Cash fed cattle prices at yesterday’s weekly Fed Cattle Exchange Auction held mostly steady with the previous week’s country trade on current delivery. Of the 2,067 head offered, 1,257 head sold, mostly steers and mostly from the Southern Plains. The weighted average price was $132.24/cwt. for delivery at 1-9 days; the price last week was $132.54. The weighted average price this week for delivery at 1-17 days was $132.06; $128.30 for delivery at 17-30 days.
Cattle futures gained some traction as fundamentals seemed to win the race, although Live Cattle continues to maintain the steep discount to cash. The ongoing rally in front-month Lean Hog futures likely helped, too.
Live Cattle futures closed an average of $1.48 higher for a range of $1.12 to $1.85 higher.
Feeder Cattle futures closed an average of $1.89 higher for a range of $1.05 to $2.65 higher.
Wholesale beef values continued strong, with chatter about packers needing and wanting to restock following Memorial Day. Choice boxed beef cutout value was 29¢ higher Wednesday afternoon at $245.54/cwt. Select was $1.27 lower at $218.18.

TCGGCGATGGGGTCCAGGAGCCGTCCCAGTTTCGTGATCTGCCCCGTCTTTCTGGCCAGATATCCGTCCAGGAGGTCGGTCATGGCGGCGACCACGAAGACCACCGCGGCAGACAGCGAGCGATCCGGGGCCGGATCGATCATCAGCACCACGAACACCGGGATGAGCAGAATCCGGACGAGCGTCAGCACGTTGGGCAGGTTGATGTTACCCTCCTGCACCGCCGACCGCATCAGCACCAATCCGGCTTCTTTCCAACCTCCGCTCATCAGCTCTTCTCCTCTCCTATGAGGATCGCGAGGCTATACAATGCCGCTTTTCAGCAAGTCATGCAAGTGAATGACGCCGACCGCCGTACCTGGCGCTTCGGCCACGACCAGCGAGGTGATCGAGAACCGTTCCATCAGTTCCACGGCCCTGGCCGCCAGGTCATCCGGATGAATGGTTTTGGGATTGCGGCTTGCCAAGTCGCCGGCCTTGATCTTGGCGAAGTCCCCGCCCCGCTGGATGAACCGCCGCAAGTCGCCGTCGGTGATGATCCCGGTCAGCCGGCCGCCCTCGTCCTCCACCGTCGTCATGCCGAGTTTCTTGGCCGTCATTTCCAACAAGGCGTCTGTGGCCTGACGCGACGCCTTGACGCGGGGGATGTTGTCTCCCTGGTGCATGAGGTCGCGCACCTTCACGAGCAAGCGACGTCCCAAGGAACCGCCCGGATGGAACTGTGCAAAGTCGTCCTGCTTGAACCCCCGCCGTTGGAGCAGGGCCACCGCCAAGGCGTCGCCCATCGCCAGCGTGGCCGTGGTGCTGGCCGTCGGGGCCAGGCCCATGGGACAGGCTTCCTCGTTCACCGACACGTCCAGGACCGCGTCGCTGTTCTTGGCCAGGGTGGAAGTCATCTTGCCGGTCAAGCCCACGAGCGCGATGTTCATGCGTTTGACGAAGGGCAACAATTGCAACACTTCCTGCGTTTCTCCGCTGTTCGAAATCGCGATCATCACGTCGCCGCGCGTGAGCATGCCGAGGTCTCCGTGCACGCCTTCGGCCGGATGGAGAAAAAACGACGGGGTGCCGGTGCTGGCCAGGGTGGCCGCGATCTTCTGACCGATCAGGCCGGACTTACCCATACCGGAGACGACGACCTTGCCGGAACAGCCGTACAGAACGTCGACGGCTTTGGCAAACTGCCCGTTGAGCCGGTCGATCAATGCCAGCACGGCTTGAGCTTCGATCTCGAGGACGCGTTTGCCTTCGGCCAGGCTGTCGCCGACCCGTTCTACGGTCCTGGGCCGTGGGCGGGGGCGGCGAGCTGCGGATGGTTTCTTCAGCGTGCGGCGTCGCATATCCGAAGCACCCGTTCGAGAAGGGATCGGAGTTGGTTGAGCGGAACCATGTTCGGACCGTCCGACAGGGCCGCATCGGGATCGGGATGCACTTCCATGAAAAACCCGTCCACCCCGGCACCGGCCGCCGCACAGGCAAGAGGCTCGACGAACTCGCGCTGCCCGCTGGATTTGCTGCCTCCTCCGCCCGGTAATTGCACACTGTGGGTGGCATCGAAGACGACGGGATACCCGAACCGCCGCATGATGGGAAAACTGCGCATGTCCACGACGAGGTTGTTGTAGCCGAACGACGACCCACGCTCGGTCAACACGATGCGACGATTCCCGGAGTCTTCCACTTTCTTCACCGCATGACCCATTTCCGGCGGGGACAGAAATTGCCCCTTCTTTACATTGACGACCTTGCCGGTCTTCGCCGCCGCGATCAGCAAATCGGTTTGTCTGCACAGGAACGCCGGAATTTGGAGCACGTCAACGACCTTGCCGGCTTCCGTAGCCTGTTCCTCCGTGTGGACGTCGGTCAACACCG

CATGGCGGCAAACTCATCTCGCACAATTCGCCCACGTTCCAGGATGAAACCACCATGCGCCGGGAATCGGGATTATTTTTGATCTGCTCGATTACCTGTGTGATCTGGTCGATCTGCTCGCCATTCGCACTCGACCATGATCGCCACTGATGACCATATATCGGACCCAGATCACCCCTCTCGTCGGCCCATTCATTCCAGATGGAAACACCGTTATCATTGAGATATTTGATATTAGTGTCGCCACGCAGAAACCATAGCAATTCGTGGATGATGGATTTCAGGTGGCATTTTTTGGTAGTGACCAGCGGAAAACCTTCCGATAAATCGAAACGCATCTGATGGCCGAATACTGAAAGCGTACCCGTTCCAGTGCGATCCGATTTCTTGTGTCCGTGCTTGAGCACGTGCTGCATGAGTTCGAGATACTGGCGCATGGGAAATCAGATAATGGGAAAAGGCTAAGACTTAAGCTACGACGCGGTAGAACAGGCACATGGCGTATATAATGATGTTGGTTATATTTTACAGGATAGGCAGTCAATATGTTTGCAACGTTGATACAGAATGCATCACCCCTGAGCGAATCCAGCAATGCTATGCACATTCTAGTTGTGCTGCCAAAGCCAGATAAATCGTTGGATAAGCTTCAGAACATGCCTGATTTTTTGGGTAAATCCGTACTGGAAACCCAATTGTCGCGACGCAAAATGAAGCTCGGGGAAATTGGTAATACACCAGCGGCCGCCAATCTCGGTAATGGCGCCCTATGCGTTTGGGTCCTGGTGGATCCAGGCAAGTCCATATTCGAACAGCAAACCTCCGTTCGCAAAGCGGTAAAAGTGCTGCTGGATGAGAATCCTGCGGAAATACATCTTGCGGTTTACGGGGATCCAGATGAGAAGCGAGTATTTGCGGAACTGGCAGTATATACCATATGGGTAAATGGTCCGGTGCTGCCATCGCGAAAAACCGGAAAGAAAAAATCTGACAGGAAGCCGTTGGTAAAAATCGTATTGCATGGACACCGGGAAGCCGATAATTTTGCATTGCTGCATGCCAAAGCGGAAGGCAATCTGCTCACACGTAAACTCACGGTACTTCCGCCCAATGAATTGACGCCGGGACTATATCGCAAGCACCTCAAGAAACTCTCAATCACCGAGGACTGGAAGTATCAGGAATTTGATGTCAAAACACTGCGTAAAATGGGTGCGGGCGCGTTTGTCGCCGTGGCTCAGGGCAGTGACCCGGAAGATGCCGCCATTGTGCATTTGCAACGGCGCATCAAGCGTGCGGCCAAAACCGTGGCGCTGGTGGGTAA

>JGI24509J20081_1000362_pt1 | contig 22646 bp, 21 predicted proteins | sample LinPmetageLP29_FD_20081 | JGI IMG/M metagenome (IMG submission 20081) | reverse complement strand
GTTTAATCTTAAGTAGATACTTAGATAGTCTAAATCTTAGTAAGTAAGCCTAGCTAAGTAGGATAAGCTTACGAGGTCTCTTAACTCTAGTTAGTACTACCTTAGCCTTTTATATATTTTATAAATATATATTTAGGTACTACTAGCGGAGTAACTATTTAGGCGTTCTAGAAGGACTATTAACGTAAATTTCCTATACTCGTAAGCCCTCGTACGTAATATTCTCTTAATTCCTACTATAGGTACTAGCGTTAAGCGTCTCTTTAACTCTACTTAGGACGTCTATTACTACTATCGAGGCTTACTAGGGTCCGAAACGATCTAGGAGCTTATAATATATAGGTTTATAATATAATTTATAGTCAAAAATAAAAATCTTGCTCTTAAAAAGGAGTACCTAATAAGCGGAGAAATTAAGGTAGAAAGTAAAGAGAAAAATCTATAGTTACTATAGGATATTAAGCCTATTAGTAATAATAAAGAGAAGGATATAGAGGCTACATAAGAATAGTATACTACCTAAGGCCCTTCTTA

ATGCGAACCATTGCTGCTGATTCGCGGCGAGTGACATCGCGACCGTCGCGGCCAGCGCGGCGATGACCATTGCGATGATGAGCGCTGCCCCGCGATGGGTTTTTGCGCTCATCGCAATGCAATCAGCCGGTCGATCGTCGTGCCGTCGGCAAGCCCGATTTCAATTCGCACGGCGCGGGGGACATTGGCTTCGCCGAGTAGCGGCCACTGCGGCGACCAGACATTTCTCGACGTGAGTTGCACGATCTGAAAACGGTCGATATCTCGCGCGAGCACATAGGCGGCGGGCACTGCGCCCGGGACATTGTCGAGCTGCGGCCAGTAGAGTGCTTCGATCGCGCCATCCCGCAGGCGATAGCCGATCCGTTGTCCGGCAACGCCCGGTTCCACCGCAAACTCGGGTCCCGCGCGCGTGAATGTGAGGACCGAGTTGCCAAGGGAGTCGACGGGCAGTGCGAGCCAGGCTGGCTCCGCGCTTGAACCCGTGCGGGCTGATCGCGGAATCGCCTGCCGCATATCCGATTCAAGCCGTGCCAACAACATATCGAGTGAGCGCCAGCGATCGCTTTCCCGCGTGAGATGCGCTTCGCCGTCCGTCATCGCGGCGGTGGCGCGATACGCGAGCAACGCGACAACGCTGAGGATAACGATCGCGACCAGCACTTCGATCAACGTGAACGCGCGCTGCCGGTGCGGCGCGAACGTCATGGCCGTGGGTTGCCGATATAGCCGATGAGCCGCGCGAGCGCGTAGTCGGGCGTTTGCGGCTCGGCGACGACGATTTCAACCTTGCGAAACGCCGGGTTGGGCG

Major U.S. financial indices edged lower on Wednesday. There seemed to be no overwhelming reason. Lower oil prices were likely part of it, as well as ongoing anxiety over lethargic domestic economic growth. For instance the Beige Book released by the Federal Reserve on Wednesday chronicles the ongoing slow pace of inflation.
According to that report, from early April to Late May, “Rapidly rising costs for lumber, steel, and other commodities tended to push input costs higher for some manufacturers and the construction sector, but, some Districts noted falling prices for certain final goods, including groceries, apparel, and autos. Energy prices and farm prices were mixed across products and among Districts.”
The Dow Jones Industrial Average closed 20 points lower. The S&P 500 closed 1 point lower. The NASDAQ closed 4 points lower.
According to David Anderson, Extension economist with Texas A&M University, “Steer weights are a full 30 lbs. below weights of a year ago—that was earlier this month.
In the latest issue of In the Cattle Markets, Anderson explains that both the ongoing incentive for cattle feeders to pull cattle forward, as well as the late winter storms, helped pressure carcass weights.
The result, Anderson says, is much tighter total beef supplies than implied by the number of cattle.